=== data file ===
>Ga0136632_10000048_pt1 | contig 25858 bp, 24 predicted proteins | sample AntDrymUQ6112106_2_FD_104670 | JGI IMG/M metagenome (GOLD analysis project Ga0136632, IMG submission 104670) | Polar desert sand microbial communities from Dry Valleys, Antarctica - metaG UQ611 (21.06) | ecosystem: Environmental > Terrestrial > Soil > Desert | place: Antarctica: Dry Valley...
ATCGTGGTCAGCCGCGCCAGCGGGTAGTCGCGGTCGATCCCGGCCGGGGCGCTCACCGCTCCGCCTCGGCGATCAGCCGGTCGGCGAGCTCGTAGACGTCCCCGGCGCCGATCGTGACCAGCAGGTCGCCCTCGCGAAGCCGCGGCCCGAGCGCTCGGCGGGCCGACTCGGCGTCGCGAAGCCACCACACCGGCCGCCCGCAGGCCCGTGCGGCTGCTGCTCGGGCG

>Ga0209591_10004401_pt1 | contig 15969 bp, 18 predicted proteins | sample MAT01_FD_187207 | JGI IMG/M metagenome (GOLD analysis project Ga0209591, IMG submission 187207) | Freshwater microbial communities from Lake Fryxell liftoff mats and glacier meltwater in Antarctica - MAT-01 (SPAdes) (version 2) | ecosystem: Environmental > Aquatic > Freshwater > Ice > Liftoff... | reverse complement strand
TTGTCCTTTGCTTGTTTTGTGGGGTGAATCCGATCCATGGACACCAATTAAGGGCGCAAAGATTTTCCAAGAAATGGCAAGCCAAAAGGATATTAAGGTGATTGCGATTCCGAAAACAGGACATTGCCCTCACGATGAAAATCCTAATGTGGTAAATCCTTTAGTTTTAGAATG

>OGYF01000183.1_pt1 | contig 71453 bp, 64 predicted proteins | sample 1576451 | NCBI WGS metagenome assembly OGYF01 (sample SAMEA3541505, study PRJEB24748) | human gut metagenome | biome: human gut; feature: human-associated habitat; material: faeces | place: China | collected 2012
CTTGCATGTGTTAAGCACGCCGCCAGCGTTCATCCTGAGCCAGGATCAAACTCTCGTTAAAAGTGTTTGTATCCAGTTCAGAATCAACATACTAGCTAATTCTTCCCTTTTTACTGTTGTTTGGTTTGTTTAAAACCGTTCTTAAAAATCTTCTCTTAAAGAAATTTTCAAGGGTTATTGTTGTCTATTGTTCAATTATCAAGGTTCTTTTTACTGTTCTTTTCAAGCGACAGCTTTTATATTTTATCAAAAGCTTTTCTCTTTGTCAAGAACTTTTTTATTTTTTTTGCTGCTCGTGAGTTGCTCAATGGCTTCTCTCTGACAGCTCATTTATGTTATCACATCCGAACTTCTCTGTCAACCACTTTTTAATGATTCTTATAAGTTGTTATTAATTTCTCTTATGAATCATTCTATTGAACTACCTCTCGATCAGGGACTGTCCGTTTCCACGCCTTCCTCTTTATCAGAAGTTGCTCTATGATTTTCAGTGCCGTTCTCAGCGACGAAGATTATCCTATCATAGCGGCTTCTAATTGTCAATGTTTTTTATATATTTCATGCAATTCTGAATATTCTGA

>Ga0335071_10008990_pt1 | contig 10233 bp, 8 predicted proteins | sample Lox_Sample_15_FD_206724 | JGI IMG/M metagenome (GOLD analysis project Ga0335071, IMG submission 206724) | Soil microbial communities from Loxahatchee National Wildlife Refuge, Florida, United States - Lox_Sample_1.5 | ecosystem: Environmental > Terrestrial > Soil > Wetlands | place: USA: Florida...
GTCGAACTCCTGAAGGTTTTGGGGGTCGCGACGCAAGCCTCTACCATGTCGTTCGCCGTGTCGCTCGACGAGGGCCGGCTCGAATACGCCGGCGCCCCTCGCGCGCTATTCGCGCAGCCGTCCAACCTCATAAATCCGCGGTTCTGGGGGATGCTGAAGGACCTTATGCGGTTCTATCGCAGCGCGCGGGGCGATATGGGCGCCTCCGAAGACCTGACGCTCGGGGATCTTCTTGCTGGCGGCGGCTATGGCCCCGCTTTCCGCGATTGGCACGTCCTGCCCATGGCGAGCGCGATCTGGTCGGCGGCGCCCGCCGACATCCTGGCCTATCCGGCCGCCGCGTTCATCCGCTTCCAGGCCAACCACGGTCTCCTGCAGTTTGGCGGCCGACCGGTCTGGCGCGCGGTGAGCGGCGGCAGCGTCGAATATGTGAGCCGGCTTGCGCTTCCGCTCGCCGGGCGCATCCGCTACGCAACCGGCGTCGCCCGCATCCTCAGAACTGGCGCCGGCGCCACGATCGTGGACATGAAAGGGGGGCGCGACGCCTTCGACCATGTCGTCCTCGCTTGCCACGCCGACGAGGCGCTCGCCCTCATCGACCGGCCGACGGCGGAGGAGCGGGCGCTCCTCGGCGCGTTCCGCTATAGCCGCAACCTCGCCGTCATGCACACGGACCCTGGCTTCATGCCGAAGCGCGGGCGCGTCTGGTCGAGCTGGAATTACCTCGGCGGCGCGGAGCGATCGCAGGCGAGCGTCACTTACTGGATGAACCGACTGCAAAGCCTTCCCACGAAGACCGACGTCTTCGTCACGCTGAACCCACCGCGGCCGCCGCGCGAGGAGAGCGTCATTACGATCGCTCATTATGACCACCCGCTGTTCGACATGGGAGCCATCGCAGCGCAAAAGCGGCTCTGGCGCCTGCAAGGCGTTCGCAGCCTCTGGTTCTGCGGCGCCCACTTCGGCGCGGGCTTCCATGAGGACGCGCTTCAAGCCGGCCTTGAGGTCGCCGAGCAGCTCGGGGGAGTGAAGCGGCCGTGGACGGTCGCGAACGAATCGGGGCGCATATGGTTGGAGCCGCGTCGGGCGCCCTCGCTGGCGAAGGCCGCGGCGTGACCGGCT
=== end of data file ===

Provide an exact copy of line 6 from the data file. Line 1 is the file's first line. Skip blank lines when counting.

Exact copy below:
CTTGCATGTGTTAAGCACGCCGCCAGCGTTCATCCTGAGCCAGGATCAAACTCTCGTTAAAAGTGTTTGTATCCAGTTCAGAATCAACATACTAGCTAATTCTTCCCTTTTTACTGTTGTTTGGTTTGTTTAAAACCGTTCTTAAAAATCTTCTCTTAAAGAAATTTTCAAGGGTTATTGTTGTCTATTGTTCAATTATCAAGGTTCTTTTTACTGTTCTTTTCAAGCGACAGCTTTTATATTTTATCAAAAGCTTTTCTCTTTGTCAAGAACTTTTTTATTTTTTTTGCTGCTCGTGAGTTGCTCAATGGCTTCTCTCTGACAGCTCATTTATGTTATCACATCCGAACTTCTCTGTCAACCACTTTTTAATGATTCTTATAAGTTGTTATTAATTTCTCTTATGAATCATTCTATTGAACTACCTCTCGATCAGGGACTGTCCGTTTCCACGCCTTCCTCTTTATCAGAAGTTGCTCTATGATTTTCAGTGCCGTTCTCAGCGACGAAGATTATCCTATCATAGCGGCTTCTAATTGTCAATGTTTTTTATATATTTCATGCAATTCTGAATATTCTGA